HONOLULU (KHON2) — With July being Ultraviolet Safety Awareness Month, a dermatologist has given a couple reminders for Hawaii, as she sees skin cancer patients on a day-to-day basis.
KHON2.com spoke with board-certified dermatologist Rebecca Luria, with Hawaii Dermatology and Plastic Surgery Centers, about UV prevention and safety.
Unlike most states, Luria said Hawaii sees high ultraviolet radiation, the radiation from the sun, most of the year.
She also mentioned 20 Americans die daily from melanoma, a skin cancer, and that 80% of skin cancer is preventable through UV protection.
Luria said many people think that if someone can tan, they are exempt from skin cancer. However, she said, “There is a false sense of security. If your skin can tan, it does not make you immune from skin cancer.”
“We live in paradise, and I would never tell anybody not to go out and enjoy it. But, having said that, you just got to be smart about it,” said Luria.
What prevention steps should someone take?
- Wear at least 30 SPF on face, neck and hands everyday, rain or shine.
- Wear a hat with a full brim when at the beach or in the water, not just a baseball hat.
- Wear sun-protective clothing or a rash guard when in the water.
- Seek shade whenever possible; this could be an umbrella or tent at the beach.
- Wear sunglasses.
When wearing sunscreen, Luria said it is best when applied on dry skin about 15 minutes before an activity, and if someone gets in the water, reapplication after getting out reduces chances of getting sunburn.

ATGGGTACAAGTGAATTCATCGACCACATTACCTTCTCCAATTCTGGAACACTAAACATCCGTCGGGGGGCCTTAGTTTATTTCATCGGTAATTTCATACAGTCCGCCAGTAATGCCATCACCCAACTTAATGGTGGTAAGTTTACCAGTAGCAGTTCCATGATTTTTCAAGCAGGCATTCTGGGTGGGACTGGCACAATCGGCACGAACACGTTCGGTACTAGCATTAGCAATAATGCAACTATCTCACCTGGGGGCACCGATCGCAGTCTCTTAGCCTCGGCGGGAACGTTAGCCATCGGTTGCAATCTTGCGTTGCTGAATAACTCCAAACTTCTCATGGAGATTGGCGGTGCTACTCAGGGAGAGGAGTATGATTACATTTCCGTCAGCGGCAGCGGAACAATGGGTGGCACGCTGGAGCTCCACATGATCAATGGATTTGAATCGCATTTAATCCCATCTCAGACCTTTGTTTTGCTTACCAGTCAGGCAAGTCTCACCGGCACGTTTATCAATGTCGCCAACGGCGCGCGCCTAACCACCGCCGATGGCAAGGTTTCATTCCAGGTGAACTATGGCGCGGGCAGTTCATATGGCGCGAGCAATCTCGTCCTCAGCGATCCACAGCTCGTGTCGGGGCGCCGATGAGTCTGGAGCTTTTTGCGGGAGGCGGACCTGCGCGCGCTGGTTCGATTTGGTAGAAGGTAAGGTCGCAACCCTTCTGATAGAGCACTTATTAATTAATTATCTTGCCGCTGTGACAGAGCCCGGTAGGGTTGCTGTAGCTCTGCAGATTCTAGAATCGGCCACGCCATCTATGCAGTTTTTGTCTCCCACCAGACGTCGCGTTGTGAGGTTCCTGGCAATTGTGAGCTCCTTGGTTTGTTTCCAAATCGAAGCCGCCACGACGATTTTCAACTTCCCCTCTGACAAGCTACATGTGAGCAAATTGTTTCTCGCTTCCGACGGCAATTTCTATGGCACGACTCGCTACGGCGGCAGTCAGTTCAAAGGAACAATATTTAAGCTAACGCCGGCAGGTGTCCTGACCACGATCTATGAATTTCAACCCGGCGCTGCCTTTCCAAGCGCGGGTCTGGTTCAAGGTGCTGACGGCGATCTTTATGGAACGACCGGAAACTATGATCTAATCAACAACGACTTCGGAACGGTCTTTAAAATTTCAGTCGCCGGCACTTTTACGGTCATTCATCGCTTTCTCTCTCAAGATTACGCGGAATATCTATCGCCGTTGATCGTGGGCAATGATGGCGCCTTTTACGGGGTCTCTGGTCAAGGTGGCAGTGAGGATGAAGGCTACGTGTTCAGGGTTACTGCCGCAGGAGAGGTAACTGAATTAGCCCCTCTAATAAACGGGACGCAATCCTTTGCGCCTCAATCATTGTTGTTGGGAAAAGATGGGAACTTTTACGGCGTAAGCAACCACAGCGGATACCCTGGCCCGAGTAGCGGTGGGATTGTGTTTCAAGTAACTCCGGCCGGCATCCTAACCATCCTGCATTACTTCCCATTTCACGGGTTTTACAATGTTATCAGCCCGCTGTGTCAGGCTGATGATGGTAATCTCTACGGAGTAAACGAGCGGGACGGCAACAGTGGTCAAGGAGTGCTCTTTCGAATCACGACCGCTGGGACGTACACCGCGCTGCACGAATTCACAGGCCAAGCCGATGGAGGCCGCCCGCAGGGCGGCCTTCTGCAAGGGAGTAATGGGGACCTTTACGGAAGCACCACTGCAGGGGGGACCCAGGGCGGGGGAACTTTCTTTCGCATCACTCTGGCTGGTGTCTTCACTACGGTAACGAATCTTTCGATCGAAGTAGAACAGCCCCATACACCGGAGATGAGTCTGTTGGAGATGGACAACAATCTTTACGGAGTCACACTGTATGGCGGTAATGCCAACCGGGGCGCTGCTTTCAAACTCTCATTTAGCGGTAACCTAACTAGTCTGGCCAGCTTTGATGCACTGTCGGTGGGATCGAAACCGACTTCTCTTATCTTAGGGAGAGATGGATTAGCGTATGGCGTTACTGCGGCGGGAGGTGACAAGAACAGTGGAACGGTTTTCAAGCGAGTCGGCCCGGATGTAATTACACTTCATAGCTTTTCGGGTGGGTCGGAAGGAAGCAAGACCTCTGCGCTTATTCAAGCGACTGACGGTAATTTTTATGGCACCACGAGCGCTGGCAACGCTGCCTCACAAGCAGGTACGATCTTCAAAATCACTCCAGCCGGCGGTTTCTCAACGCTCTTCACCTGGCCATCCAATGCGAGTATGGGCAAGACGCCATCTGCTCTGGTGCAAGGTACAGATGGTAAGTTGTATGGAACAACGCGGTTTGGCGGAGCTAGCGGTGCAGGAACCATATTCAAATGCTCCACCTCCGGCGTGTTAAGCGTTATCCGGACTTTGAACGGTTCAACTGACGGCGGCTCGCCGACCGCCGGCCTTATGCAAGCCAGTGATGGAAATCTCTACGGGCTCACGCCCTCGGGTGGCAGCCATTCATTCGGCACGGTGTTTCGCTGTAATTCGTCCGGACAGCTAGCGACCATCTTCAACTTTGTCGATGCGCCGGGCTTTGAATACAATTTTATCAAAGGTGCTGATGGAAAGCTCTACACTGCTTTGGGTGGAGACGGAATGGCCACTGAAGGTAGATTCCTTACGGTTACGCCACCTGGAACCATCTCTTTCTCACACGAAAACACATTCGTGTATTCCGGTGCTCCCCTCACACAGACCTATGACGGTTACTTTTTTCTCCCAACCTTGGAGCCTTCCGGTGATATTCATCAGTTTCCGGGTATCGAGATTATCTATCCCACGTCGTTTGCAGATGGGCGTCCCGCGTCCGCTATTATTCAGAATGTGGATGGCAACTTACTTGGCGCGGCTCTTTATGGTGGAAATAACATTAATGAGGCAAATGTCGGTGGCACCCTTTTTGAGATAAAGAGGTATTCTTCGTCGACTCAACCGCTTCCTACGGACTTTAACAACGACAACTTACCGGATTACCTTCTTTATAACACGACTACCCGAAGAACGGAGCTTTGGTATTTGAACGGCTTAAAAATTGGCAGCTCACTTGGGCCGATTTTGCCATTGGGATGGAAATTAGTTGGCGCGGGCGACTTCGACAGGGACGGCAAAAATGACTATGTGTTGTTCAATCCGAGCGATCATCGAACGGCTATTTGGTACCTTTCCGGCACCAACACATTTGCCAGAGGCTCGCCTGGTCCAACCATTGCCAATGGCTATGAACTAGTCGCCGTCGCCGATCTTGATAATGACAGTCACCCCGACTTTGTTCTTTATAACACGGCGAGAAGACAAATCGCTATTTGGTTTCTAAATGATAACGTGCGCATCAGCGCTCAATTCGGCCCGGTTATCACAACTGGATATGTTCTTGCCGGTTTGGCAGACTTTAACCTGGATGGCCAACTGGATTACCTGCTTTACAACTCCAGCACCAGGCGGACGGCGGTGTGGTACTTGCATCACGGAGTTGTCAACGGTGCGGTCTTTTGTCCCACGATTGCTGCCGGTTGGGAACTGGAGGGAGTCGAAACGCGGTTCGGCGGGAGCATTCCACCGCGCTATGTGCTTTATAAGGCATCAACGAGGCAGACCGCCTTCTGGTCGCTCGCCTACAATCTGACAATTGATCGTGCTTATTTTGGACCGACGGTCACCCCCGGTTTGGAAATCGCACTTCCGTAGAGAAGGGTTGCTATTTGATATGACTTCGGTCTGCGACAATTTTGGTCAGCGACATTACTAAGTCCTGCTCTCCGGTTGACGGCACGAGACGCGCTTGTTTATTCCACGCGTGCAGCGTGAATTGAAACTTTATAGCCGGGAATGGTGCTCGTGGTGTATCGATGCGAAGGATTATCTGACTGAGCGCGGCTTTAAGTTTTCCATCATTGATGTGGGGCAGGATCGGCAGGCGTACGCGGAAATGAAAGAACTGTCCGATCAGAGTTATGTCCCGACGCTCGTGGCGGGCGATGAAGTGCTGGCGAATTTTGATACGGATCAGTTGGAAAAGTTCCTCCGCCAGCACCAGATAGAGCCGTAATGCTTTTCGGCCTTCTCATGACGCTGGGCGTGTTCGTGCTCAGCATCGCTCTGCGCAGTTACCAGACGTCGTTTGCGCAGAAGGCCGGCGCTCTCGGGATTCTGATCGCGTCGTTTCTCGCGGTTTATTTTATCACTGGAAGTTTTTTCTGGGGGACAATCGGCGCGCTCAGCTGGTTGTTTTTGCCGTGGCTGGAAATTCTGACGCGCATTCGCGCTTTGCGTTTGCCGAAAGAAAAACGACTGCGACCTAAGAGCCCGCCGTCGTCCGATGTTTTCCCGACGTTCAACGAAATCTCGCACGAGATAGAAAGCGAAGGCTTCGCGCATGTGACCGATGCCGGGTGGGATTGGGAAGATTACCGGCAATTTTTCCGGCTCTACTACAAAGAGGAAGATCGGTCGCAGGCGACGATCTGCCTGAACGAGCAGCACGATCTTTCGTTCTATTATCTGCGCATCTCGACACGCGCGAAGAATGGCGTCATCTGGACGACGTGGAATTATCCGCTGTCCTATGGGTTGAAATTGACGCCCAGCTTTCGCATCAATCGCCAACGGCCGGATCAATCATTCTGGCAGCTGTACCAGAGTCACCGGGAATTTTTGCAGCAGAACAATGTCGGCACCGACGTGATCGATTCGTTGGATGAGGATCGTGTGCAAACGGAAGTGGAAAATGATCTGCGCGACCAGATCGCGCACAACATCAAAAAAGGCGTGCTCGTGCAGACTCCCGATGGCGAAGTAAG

If someone does not get in the water but stays in the sun, Luria said to reapply every two hours.
Native Hawaiians and Pacific Islanders actually have a much higher mortality for melanoma because it often goes undetected.”Rebecca Luria, Hawaii Dermatology and Plastic Surgery Centers board-certified dermatologist
When should someone check their skin?
Luria said this is different for each person and “it’s important that we all do self-skin exams. This means looking at our own skin and be aware if there’s something unusual there.”
There has been an abbreviation that Luria said has been around for a long time called the ABCDEs.
- Asymmetry, when one side doesn’t look like the other side.
- Border, when the border is an irregular shape.
- Color, when there are multiple colors.
- Diameter, when something is bigger than the tip of a pencil eraser.
- Evolving, when something changes over time.
“A simplified kind of rule of thumb is beware the ugly duckling. So, if you have one thing that is not like all the others, particularly if it is new or growing, then that should definitely be checked out by a dermatologist,” said Luria.
Some people may say they get their vitamin D from the sun, and Luria said while that’s true, there are some misconceptions.
For someone with fair skin, it will take them a quick time to get the sufficient amount of vitamin D from the sun than someone who has darker skin.
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However, there are many foods, such as fish and leafy greens, to eat that are less harmful ways to someone’s skin to get vitamin D.